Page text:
The photos and footage of opposition lawmakers trying to prevent a July 25 vote in the Upper House on a Liberal Democratic Party-sponsored bill to send Self-Defense Forces to Iraq were all over the media last week, which is understandable considering how action-packed the Three Stooges-like melee was. Though Liberal Party member Yuko Mori and her slit skirt received the most attention, it was the LDP’s Atsushi Onita who exemplified the meaning of the brawl. Onita is a professional wrestler. By protecting Foreign and Defense Affairs Committee Chairman Ryuji Matsumura from the opposition “ruffians,” he was finally putting his talents to good use in the service of his party.
The spectacle reinforced an image most people have of the political process: The ruling coalition doing what it pleases and the opposition vainly trying to stop it. The violence was a grand but empty gesture. Similarly, the planned merger announced two weeks ago between the Democratic Party of Japan and the Liberal Party was met with derision in the press, which simply saw it as another desperate attempt to lay siege to the LDP’s impenetrable fortress of public support. But by the end of last weekend, the skepticism had mostly dissipated.
An Asahi Shimbun survey that came out in the middle of last week found that the LDP and the DPJ were neck-and-neck in terms of public support. And in a poll conducted by TV Asahi over the weekend, DPJ chief Naoto Kan rose from third position to second as the politician people most wanted to see as prime minister.
These changes were interpreted by some as a momentary blip in the public’s consciousness about the merger, but they may have pointed to something deeper. During the previous week, when Kan and Liberal Party boss Ichiro Ozawa appeared together on major news shows, they made a strong impression.
Ozawa had been the main sticking point. As he said last week on TV Asahi’s Sunday morning talk show, “Sunday Project,” the press’s initial skepticism about the merger ” was mainly a reaction to me.” Ozawa has always been vilified as a political opportunist. When he was coming up in the LDP, he switched factions several times and then eventually split to form his own party. He was notoriously rude to the media, who responded in kind.
The LDP is trying to paint the merger as another act of desperation, using Ozawa’s reputation as an opportunist to disparage it. Ozawa doesn’t necessarily deny that he’s being opportunistic, and pundits have said that the timing of the merger is important since it siphons some media attention away from the LDP in-fighting prior to the fall elections. Ozawa says that his goal is to wrestle the leadership away from the LDP, and he’ll do anything to accomplish it, including making up with the media.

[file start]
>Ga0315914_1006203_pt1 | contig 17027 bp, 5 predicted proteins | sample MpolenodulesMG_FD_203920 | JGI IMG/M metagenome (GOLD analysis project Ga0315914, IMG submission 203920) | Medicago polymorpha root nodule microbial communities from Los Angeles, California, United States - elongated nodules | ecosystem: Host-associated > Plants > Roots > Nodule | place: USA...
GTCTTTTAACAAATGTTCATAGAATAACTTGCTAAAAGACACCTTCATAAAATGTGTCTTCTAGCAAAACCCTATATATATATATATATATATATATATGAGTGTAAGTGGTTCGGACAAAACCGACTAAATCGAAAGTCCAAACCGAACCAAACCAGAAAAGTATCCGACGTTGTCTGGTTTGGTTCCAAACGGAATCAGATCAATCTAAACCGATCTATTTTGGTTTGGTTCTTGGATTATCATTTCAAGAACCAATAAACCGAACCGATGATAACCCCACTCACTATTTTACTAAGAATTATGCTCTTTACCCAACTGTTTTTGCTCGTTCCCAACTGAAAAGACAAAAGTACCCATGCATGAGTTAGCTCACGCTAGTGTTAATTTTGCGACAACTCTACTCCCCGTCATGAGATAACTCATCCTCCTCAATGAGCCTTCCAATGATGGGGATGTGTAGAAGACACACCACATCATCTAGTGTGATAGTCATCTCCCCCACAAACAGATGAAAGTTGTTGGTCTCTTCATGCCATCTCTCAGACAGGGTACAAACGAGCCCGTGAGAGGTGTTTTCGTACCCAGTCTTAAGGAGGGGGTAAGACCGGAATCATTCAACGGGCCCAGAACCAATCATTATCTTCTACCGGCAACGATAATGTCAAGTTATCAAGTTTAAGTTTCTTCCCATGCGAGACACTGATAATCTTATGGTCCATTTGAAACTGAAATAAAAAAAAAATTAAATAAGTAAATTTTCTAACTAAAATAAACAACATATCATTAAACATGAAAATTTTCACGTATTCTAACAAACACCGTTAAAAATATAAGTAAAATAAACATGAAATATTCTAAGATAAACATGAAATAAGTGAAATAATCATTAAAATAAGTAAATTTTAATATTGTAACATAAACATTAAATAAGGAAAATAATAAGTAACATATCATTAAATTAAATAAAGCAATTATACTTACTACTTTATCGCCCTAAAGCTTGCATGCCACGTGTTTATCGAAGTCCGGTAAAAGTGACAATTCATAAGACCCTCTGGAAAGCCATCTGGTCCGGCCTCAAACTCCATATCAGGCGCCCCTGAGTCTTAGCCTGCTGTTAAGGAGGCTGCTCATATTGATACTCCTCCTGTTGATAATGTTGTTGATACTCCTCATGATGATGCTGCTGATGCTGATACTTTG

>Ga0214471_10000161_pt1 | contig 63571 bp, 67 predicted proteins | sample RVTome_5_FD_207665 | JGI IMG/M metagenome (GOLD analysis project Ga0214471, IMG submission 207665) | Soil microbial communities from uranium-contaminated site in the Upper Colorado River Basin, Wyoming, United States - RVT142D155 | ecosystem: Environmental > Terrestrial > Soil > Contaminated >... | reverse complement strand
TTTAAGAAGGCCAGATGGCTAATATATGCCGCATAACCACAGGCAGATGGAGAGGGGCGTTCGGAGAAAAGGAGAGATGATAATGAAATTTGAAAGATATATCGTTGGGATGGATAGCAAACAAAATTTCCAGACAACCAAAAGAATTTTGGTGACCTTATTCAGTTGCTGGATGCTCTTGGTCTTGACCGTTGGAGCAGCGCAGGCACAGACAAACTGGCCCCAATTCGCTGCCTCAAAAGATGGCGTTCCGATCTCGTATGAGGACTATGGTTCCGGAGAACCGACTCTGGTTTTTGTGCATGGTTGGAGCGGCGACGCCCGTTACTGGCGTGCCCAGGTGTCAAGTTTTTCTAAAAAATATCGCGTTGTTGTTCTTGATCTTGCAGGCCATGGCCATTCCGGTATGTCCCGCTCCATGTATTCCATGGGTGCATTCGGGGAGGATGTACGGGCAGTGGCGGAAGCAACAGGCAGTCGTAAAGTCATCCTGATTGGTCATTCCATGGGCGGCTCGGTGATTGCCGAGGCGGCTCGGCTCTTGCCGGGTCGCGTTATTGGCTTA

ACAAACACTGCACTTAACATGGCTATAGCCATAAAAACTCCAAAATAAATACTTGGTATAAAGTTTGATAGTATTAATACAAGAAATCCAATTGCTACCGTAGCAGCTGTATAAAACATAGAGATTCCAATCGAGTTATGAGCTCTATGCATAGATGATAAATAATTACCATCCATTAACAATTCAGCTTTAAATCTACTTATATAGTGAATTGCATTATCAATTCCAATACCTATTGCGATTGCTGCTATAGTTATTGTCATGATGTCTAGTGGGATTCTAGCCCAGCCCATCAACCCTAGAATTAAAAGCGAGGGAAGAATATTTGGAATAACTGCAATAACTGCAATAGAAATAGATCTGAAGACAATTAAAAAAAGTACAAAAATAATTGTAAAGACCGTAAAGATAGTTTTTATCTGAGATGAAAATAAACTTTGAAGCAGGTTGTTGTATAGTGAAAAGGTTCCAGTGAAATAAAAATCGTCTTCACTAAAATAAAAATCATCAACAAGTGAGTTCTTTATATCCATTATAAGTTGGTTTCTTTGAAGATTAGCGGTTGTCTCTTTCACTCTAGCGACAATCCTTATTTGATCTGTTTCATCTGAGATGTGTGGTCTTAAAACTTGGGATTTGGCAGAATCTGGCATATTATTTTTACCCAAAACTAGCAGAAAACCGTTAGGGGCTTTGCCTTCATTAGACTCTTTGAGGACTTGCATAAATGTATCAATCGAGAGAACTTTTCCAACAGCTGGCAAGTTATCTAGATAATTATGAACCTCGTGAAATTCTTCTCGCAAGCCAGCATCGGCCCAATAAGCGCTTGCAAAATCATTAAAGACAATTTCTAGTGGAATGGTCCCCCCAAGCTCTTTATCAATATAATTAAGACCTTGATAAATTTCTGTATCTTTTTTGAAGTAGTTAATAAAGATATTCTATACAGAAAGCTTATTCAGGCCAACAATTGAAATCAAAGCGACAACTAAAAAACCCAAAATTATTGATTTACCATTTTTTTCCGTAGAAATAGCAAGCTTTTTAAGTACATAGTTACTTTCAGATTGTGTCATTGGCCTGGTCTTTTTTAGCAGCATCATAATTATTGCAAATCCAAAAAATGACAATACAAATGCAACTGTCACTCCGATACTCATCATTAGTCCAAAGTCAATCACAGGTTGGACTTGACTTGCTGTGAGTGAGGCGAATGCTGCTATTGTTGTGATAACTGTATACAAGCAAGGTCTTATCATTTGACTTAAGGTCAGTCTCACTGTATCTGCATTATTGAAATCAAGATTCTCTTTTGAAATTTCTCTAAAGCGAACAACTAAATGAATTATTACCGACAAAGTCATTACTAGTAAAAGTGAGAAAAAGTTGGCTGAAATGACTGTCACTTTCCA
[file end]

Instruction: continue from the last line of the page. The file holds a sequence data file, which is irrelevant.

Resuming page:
As Soichiro Tahara, the journalist who hosts “Sunday Project,” pointed out, the merger is really not a merger. “The DPJ is essentially engulfing the Liberal Party,” he said, since the DPJ is bigger and Kan will remain the president. Ozawa said he will simply be a “soldier.”
Ozawa and Kan said that opportunism, in fact, is the whole reason for the LDP’s existence. The party’s political activities have nothing to do with governing. It’s all about factions and favors. Of the 122 bills passed during the last Diet session, only a few were drafted by lawmakers themselves. The rest originated in the bureaucracy, which the LDP serves unstintingly.
Despite grumblings of “fascism” within the LDP’s ranks about Prime Minister Junichiro Koizumi’s plan to make a “manifesto” for the upcoming LDP presidential and general elections, in the end all the LDP members will have to rally behind him if they want to be re-elected. Kan said that if the DPJ gains the leadership, it will draft its own bills. More significantly, it will not send troops to Iraq.
It is the controversial Iraq bill that could turn out to be the DPJ’s strongest point in the election. Though the general populace say they are mainly worried about the recession, their unease with the dispatch of Japanese soldiers to a country still at war is well-reported in the media. An open letter written by Kiyohiko Koike, the mayor of a town in Niigata who was once an SDF official, has received scrutiny for its point-by-point refutation of the LDP bill, which was rammed through because Koizumi made a promise to the U.S. administration.
In the letter, Koike says that the bill contradicts the spirit of the SDF, which is supposed to defend Japan. A possible outcome will be the return of a military draft because no one will want to volunteer for an organization that can be sent overseas to war zones. In the past, Ozawa was often pegged as a militarist, mainly because of a comment he made that Japan should become “a normal country,” meaning one with a standing army. On its Web site, the Liberal Party states that it believes in the “right of collective self-defense,” and that the dispatch of troops overseas should only be carried out in line with international accords sanctioned by the United Nations, which the proposed Iraqi dispatch is not.
These two ideas — rejection of the Iraqi bill and the normalization of a genuine Self-Defense Force — are closer to those of the average Japanese person than the average Japanese person is to the LDP. The average Japanese does not want SDF forces to be sent overseas where there is a possibility, as even Koizumi admitted, “that we may be killed or we may kill,” and with the threat of North Korea looming large, more people now feel that the SDF is necessary. If the new DPJ can convey these ideas to voters, then the election in the fall could prove to be very interesting indeed.
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